Judicial Ideology and IP Cases
At The Patry Copyright Blog, William Patry points to a recently published article, The Effect of Judicial Ideology in Intellectual Property Cases, by two law professors, Matthew J. Sag of DePaul and Tonja Jacobi of Northwestern, and doctoral student Maxim Sytch of Northwestern's Kellogg School of Management. The three looked at Supreme Court cases decided between 1954 and 2006. In an abstract, they describe what they found:
We show that ideology is a significant determinant of cases involving intellectual property rights. However, our analysis also shows that there are significant differences between intellectual property and other areas of the law with respect to the effect of ideology. This analysis has important implications for the study of intellectual property. It also contributes to the broader judicial ideology literature by demonstrating the effect of ideology in economic cases.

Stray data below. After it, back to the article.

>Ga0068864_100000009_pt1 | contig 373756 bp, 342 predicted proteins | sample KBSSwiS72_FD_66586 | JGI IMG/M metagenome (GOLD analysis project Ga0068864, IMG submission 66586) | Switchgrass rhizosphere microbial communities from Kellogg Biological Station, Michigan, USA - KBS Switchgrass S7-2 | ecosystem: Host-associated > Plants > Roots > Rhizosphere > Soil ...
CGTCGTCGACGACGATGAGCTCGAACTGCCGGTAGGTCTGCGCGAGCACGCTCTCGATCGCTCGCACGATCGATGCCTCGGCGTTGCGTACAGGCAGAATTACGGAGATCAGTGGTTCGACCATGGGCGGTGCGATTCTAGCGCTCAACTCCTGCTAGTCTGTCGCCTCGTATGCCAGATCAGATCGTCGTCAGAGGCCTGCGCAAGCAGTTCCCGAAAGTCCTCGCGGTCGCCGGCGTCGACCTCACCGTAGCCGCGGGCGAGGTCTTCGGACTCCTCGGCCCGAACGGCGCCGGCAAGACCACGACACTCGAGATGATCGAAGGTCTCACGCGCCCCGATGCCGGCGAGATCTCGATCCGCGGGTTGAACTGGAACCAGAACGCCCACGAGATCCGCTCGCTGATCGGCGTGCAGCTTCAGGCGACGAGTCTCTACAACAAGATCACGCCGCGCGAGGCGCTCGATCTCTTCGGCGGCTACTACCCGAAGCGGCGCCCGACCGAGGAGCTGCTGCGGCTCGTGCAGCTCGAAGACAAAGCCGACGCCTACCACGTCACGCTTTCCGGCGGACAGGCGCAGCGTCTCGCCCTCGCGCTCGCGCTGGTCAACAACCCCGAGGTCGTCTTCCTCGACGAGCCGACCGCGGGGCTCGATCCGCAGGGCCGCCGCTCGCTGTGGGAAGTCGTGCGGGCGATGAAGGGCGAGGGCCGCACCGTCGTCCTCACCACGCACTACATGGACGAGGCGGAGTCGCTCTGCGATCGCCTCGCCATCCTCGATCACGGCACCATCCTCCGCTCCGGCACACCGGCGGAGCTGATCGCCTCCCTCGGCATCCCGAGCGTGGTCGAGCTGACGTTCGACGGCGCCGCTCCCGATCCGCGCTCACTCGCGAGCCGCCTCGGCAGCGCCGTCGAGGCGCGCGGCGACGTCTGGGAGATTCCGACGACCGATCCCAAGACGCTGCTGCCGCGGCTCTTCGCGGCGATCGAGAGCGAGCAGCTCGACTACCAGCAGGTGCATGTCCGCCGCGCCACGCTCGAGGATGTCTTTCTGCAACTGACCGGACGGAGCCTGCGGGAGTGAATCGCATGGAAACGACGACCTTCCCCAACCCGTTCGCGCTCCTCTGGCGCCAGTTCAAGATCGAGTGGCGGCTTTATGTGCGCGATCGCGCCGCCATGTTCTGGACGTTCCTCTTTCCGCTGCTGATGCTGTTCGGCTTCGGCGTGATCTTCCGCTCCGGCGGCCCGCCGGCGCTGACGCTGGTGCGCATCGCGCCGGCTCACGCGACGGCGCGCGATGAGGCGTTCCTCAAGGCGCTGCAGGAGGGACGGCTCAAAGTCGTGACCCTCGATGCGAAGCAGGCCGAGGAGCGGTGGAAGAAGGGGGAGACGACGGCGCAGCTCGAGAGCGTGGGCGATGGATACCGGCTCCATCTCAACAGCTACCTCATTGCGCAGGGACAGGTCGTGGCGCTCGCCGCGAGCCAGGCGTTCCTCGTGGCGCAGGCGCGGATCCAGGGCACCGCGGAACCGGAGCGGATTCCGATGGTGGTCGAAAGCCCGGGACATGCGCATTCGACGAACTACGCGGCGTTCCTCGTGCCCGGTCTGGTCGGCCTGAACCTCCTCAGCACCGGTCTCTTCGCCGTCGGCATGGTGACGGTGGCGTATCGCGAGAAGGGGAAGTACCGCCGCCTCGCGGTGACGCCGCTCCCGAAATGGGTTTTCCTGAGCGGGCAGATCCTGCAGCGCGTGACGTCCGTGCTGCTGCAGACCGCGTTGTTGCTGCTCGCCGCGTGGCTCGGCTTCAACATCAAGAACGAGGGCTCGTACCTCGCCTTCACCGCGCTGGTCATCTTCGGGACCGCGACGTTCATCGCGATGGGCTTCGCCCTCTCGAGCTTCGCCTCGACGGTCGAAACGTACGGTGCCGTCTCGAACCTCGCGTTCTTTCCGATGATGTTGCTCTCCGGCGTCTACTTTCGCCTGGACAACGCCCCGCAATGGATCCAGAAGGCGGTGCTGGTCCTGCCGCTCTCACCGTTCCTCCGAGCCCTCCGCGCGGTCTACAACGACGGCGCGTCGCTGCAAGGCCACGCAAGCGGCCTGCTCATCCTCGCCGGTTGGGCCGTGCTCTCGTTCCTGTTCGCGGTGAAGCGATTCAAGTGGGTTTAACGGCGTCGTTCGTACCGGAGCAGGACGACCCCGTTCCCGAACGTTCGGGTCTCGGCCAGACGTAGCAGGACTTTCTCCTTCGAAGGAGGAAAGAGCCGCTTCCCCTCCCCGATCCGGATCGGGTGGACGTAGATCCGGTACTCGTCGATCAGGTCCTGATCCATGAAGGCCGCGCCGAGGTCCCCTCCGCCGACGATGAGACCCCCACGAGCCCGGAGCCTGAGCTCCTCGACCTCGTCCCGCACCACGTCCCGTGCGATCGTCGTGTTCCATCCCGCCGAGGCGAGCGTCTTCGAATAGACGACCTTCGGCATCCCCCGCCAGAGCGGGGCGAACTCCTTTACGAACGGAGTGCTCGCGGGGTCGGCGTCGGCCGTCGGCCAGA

One conclusion that copyright lawyer Patry found of particular interest was that the justices were significantly less likely to vote against the IP owner in copyright cases and significantly more likely to do so in trademark cases.
Posted by Robert J. Ambrogi on October 26, 2007 at 11:24 AM | Permalink
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